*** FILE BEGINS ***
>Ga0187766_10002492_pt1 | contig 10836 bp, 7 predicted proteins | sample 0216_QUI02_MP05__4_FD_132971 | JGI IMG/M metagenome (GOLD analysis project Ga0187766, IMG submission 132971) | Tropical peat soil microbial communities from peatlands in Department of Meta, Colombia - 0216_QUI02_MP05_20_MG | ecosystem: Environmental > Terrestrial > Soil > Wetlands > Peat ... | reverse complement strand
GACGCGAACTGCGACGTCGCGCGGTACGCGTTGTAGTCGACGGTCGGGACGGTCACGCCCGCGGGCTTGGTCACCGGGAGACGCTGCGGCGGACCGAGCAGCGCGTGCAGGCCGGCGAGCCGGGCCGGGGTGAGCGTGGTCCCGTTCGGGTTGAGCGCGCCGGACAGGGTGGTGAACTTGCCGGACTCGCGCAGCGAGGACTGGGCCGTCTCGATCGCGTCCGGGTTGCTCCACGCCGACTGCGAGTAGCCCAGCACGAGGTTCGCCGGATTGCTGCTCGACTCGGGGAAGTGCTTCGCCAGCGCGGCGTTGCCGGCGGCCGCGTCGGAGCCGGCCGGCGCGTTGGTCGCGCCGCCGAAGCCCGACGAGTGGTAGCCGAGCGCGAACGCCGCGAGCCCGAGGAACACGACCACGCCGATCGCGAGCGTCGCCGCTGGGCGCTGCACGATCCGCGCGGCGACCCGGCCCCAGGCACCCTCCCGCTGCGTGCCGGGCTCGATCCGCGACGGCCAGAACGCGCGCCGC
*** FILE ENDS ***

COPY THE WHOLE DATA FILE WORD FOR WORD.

>Ga0187766_10002492_pt1 | contig 10836 bp, 7 predicted proteins | sample 0216_QUI02_MP05__4_FD_132971 | JGI IMG/M metagenome (GOLD analysis project Ga0187766, IMG submission 132971) | Tropical peat soil microbial communities from peatlands in Department of Meta, Colombia - 0216_QUI02_MP05_20_MG | ecosystem: Environmental > Terrestrial > Soil > Wetlands > Peat ... | reverse complement strand
GACGCGAACTGCGACGTCGCGCGGTACGCGTTGTAGTCGACGGTCGGGACGGTCACGCCCGCGGGCTTGGTCACCGGGAGACGCTGCGGCGGACCGAGCAGCGCGTGCAGGCCGGCGAGCCGGGCCGGGGTGAGCGTGGTCCCGTTCGGGTTGAGCGCGCCGGACAGGGTGGTGAACTTGCCGGACTCGCGCAGCGAGGACTGGGCCGTCTCGATCGCGTCCGGGTTGCTCCACGCCGACTGCGAGTAGCCCAGCACGAGGTTCGCCGGATTGCTGCTCGACTCGGGGAAGTGCTTCGCCAGCGCGGCGTTGCCGGCGGCCGCGTCGGAGCCGGCCGGCGCGTTGGTCGCGCCGCCGAAGCCCGACGAGTGGTAGCCGAGCGCGAACGCCGCGAGCCCGAGGAACACGACCACGCCGATCGCGAGCGTCGCCGCTGGGCGCTGCACGATCCGCGCGGCGACCCGGCCCCAGGCACCCTCCCGCTGCGTGCCGGGCTCGATCCGCGACGGCCAGAACGCGCGCCGC